SharePoint JavaScript Context Development Part 6 – jQuery vs SharePoint

8 min read
8 min read

This blog is part of the blog series SharePoint JavaScript Context Development

Parts 3&4 are linked. Please read in order.


Last week I wrote about how people just really like to use jQuery for everything. If they need to select elements on the page, they revert to jQuery because it is easy. This is a heavy point in the right direction blog post. I do not go into detail for usage, but I will update and blog links to usage examples as I create them.

However, if you are working in the SharePoint client context you have almost the whole thing implemented for you. There are some differences but on the whole we have all the tools we require for everyday development, and in some cases the SharePoint versions have better implementations.

On top of this, SharePoint methods are all built with SharePoint in mind. Not being a normal website there are many UI components that have very specific code requirements (The most notorious, of course, is MDS see previous parts for more on this).

So it lends to the question, which do you use? The answer is either just SharePoint or both. Never just use jQuery, and I will come back to this point after directly comparing jQuery to SharePoint below.

In jQuery we use the core jQuery(selector).<method> to achieve these things. In SharePoint, we have the equivalent of this with an implementation called mQuery.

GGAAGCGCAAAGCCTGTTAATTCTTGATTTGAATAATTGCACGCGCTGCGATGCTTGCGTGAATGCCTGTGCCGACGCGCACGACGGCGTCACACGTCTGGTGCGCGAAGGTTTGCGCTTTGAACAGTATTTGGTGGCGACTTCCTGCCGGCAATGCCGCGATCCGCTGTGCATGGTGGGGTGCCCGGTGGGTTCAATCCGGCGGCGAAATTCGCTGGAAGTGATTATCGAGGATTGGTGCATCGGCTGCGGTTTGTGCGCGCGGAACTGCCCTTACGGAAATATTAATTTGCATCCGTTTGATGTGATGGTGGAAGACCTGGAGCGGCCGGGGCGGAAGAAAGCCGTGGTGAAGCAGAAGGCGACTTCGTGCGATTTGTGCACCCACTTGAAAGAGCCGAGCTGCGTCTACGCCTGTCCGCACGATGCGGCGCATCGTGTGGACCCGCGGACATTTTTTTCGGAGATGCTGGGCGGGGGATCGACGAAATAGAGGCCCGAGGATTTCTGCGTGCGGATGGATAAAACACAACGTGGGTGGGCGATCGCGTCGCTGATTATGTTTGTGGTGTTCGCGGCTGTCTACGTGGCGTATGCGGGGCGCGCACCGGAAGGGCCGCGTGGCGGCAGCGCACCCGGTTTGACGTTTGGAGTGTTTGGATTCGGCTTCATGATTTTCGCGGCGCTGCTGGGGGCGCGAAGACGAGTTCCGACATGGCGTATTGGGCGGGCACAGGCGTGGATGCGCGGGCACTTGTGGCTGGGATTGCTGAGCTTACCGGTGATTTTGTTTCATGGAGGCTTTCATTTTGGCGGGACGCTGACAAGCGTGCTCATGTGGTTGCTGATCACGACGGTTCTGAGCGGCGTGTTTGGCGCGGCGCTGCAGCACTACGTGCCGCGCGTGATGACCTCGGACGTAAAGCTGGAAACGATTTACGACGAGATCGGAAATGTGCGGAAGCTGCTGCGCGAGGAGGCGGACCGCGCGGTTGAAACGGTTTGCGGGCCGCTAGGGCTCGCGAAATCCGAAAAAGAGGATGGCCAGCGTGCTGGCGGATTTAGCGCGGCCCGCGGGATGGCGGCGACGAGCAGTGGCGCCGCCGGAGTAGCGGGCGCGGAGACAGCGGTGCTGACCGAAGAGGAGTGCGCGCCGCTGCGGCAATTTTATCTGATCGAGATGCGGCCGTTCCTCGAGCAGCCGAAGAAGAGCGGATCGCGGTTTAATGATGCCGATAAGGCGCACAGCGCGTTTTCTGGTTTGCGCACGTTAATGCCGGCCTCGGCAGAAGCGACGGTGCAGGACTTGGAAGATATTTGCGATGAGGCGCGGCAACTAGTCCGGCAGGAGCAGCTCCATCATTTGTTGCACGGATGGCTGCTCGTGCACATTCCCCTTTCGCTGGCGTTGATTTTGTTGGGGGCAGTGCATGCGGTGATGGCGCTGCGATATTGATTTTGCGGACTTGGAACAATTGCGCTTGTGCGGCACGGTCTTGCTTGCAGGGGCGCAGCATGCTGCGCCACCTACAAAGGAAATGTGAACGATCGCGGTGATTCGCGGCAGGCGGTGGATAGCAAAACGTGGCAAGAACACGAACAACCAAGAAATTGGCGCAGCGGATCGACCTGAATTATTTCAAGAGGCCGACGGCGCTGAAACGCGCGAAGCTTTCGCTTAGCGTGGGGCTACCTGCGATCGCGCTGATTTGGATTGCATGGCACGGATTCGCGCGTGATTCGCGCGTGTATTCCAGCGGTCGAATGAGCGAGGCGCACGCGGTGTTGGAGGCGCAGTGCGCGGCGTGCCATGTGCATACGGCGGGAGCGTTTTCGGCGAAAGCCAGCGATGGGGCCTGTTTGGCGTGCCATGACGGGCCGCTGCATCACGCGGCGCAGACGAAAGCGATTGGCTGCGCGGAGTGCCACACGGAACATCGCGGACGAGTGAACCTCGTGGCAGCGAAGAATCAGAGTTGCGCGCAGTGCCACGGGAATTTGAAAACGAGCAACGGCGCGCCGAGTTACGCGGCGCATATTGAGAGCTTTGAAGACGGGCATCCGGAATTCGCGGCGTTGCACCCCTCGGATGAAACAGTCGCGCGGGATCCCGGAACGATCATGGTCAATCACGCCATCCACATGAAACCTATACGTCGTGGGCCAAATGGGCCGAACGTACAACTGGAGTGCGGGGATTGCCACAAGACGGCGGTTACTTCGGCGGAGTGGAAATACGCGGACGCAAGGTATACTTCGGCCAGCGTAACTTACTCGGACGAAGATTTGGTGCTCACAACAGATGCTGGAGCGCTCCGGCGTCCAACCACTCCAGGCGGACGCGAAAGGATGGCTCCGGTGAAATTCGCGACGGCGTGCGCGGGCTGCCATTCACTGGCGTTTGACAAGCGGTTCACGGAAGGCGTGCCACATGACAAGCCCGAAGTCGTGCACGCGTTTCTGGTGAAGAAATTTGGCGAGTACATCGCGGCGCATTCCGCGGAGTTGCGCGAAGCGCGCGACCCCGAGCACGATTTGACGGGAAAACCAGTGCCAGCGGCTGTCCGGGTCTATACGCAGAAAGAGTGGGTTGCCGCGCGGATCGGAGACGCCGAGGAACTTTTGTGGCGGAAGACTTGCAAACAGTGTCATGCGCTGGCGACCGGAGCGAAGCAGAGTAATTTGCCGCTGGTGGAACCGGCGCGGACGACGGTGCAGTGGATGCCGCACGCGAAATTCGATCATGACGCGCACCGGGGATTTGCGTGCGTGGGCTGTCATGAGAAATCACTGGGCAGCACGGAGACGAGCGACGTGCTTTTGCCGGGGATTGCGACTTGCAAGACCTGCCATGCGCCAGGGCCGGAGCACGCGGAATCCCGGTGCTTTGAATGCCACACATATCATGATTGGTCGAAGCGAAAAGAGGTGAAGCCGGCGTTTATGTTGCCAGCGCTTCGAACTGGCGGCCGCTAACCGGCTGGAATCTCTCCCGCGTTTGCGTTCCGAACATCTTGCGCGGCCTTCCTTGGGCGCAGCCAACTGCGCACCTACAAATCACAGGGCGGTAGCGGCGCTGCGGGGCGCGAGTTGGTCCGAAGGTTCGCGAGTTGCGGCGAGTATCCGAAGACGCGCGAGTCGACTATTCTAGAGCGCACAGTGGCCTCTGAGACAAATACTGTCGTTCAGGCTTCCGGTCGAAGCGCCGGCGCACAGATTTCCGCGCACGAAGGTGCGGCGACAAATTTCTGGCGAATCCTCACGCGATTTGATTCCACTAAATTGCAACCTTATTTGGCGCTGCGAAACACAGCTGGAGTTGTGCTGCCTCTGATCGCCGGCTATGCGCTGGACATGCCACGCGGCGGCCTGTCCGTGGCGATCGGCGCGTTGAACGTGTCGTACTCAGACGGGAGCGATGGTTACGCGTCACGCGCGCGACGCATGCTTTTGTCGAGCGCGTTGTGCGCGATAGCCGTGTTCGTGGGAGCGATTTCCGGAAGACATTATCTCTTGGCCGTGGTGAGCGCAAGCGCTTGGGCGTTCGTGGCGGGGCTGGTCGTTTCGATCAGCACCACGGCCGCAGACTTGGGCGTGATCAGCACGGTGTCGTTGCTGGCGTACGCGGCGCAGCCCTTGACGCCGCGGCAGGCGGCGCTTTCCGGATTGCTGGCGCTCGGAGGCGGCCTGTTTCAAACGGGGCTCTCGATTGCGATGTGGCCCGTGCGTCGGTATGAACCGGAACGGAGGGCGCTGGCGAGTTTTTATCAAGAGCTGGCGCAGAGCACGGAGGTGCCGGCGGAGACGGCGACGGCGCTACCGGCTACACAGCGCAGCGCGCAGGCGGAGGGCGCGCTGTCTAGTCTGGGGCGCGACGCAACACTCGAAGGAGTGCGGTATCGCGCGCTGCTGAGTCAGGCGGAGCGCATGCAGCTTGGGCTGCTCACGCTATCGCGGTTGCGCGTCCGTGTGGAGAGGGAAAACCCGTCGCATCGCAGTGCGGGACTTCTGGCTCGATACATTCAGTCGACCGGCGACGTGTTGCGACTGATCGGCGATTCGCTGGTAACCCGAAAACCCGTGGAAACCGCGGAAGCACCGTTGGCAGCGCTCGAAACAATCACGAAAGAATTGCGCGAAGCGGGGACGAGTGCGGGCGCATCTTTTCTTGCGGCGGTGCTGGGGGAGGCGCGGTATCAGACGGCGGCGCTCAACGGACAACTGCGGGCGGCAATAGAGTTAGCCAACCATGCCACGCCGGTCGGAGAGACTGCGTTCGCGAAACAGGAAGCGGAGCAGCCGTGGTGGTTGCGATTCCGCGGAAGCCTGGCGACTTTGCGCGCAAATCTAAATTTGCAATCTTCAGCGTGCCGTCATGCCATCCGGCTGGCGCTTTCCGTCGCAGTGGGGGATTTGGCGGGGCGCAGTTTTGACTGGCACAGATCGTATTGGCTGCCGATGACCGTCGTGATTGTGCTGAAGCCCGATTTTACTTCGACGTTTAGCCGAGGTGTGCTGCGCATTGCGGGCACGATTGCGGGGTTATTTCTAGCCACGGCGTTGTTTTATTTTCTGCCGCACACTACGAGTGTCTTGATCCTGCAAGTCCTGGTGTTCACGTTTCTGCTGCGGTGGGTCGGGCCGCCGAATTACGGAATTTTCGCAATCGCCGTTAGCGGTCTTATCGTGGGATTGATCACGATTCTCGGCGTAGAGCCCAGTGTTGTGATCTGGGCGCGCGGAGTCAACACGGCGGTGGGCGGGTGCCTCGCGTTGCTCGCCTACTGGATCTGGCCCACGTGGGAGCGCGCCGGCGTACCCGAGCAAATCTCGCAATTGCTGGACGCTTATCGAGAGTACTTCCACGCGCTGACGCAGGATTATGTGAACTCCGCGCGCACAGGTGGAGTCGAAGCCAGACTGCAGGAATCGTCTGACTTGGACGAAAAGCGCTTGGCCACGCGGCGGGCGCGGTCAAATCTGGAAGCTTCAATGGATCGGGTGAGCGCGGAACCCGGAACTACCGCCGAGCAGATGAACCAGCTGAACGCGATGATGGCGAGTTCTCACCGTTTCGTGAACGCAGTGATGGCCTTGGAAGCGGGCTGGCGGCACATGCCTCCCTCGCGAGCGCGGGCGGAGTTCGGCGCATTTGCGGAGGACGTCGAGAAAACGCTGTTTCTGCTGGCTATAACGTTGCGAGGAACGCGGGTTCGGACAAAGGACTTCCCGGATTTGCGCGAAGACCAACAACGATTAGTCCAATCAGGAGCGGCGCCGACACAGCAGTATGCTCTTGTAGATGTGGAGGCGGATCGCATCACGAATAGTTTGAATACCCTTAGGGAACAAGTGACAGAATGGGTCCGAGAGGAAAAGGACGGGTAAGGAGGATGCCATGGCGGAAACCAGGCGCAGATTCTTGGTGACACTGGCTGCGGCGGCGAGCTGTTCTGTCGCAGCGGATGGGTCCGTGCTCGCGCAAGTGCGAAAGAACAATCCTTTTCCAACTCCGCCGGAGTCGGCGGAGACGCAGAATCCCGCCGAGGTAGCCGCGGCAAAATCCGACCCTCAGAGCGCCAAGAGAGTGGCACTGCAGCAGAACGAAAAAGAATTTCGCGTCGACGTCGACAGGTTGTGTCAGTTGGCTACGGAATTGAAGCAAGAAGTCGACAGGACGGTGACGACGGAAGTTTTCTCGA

Note: To load mQuery on premises or an older/customised 365 tenant you call it with the mquery SOD key. It is already registered on the page and is MDS compatible.

mQuery (m$) Utilities

Don’t be fooled mQuery isn’t jQuery. It may look like it it may even perform some of the same actions. However it is very light, but perhaps this is all you need.

The base helper methods of mQuery are:

throttle, extend, makeArray, isDefined, isNotNull, isUndefined, isNull, isUndefinedOrNull, isDefinedAndNotNull, isString, isBoolean, isFunction, isArray, isNode, isElement, isMQueryResultSet, isNumber, isObject, isEmptyObject, isReady, ready, contains, proxy, support, every, filter, forEach, indexOf, lastIndexOf, map, some, data, removeData, hasData, callBaseMethod, getBaseMethod, getBaseType, getInterfaces, getName, implementsInterface, inheritsFrom, initializeBase, isImplementedBy, isInstanceOfType, registerClass, registerInterface, resolveInheritance and registerEnum.